Following Japan's attack on Pearl Harbor in 1941, the U.S. government rounded up more than one hundred thousand Japanese Americans and sent them to internment camps. One of those internees was Charles Kikuchi. In thousands of diary pages, he documented his experiences in the camps, his resettlement in Chicago and drafting into the Army on the eve of Hiroshima and Nagasaki, and his postwar life as a social worker in New York City. Kikuchi's diaries bear witness to a watershed era in American race relations, and expose both the promise and the hypocrisy of American democracy. Jim and Jap Crow follows Kikuchi's personal odyssey among fellow Japanese American intellectuals, immigrant activists, Chicago School social scientists, everyday people on Chicago's South Side, and psychologically scarred veterans in the hospitals of New York. The book chronicles a remarkable moment in America's history in which interracial alliances challenged the limits of the elusive democratic ideal, and in which the nation was forced to choose between civil liberty and the fearful politics of racial hysteria. It was an era of world war and the atomic bomb, desegregation in the military but Jim and Jap Crow elsewhere in America, and a hopeful progressivism that gave way to Cold War paranoia. Jim and Jap Crow looks at Kikuchi's life and diaries as a lens through which to observe the possibilities, failures, and key conversations in a dynamic multiracial America.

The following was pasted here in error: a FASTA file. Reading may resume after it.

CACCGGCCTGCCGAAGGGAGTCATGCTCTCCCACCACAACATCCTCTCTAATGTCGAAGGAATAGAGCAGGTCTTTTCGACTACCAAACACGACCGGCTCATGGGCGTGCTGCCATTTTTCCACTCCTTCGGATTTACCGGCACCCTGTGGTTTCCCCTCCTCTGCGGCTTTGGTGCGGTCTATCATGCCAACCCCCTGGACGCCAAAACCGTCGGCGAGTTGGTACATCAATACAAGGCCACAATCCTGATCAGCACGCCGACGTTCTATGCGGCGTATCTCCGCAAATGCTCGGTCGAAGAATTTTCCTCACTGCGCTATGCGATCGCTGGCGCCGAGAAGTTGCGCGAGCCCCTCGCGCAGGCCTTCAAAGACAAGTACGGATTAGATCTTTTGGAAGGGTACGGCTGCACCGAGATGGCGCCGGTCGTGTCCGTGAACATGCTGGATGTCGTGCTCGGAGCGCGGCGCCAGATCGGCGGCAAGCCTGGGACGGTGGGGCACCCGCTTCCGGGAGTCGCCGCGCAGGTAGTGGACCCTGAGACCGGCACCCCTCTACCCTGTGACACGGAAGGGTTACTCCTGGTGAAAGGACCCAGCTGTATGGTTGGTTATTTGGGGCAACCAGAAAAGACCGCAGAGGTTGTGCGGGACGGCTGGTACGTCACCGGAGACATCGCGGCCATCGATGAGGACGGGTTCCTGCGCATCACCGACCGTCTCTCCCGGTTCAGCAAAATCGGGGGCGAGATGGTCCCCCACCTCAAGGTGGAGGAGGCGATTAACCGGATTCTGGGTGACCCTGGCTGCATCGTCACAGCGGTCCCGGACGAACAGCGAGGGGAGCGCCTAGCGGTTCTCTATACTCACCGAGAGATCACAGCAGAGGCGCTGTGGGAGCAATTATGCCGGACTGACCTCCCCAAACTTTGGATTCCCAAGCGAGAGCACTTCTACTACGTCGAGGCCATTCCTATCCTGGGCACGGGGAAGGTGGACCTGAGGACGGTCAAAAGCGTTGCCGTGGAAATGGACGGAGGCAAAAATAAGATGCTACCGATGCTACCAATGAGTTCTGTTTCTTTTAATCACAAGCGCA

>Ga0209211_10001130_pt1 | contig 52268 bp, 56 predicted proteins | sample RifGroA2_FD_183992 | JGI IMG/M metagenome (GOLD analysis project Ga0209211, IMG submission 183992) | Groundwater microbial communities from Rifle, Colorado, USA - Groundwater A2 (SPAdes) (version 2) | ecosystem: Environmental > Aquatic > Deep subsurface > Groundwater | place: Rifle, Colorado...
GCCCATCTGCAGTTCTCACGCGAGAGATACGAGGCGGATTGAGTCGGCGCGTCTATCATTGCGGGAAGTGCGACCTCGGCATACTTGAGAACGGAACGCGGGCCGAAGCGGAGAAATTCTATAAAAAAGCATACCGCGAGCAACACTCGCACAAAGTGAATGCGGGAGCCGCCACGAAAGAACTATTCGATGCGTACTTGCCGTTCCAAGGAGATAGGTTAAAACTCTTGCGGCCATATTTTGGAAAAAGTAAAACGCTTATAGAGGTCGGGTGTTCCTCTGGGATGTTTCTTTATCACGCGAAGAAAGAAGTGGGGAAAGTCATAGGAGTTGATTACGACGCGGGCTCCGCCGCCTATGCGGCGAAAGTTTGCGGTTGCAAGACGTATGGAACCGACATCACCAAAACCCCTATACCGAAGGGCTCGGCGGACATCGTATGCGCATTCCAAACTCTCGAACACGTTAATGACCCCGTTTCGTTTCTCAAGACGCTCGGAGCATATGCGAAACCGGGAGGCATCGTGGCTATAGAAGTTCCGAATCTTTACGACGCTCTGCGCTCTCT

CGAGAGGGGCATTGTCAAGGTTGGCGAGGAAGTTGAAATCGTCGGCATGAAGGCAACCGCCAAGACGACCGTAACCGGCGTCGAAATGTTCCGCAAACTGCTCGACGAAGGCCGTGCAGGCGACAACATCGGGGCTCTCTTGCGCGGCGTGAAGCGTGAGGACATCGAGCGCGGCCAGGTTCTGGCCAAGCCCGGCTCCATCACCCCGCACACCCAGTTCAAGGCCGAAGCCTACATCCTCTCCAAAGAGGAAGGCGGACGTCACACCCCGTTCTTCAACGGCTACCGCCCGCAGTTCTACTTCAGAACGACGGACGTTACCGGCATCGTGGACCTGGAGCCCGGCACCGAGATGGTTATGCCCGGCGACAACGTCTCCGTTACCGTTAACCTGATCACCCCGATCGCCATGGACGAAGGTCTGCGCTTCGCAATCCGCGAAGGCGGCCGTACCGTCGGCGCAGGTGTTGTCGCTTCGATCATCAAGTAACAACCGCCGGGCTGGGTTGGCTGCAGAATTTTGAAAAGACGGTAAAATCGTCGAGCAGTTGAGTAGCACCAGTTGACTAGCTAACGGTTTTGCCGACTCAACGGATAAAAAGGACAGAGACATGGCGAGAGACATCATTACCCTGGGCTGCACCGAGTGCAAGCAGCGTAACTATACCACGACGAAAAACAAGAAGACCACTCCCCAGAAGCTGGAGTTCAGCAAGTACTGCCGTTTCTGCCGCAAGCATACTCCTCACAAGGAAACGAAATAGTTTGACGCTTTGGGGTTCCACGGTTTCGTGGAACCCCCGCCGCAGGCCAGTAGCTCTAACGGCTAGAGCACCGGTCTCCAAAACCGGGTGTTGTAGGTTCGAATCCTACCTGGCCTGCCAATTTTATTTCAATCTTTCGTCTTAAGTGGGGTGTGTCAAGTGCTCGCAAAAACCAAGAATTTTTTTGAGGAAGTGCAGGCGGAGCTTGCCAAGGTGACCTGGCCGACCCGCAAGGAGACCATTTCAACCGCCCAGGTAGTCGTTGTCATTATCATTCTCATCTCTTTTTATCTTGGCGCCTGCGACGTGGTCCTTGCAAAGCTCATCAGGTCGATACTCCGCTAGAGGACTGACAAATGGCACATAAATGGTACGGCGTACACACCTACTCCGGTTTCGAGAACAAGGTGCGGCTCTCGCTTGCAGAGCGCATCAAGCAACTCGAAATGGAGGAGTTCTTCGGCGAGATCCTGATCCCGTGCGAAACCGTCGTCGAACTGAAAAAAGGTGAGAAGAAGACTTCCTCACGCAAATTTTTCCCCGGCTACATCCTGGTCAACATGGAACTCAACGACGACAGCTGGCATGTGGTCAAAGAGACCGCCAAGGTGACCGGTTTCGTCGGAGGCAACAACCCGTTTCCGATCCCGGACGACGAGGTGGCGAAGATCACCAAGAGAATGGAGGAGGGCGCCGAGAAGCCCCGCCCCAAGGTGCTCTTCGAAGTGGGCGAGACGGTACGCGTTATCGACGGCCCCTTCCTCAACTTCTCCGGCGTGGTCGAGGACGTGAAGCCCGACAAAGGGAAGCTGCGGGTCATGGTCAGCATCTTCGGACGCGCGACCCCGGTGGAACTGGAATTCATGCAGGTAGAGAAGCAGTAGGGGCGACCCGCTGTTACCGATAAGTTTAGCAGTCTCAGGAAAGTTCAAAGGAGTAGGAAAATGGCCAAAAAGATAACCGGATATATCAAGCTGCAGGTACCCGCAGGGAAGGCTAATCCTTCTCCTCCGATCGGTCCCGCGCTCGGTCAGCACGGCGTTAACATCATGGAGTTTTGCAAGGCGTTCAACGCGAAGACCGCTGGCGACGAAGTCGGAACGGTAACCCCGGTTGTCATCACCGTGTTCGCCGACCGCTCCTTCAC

Cover Title Copyright Acknowledgments Preface: "Contraction and Release" Introduction An Age of Possibility Chapter 1. Before Pearl Harbor: Taking the Measure of a "Marginal" Man Chapter 2. "A Multitude of Complexes": Finding Common Ground with Louis Adamic Chapter 3. "Unity within Diversity": Intimacies and Public Discourses of Race and Ethnicity Chapter 4. "Participating and Observing": Dorothy Swaine Thomas, W. I. Thomas, and JERS Chapter 5. The Tanforan and Gila Diaries: Becoming Nikkei Chapter 6. From "Jap Crow" to "Jim and Jane Crow": Black and Blue (and Yellow) in Chicago and the Bay Area Chapter 7. "It Could Just as Well Be Me": Japanese American and African American GIs in the Army Diary Conclusion Tatsuro, "Standing Man" Notes Index.
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Electronic reproduction. Ann Arbor, Michigan : ProQuest Ebook Central, 2021. Available via World Wide Web. Access may be limited to ProQuest Ebook Central affiliated libraries.
Print version: Briones, Matthew M. Jim and Jap Crow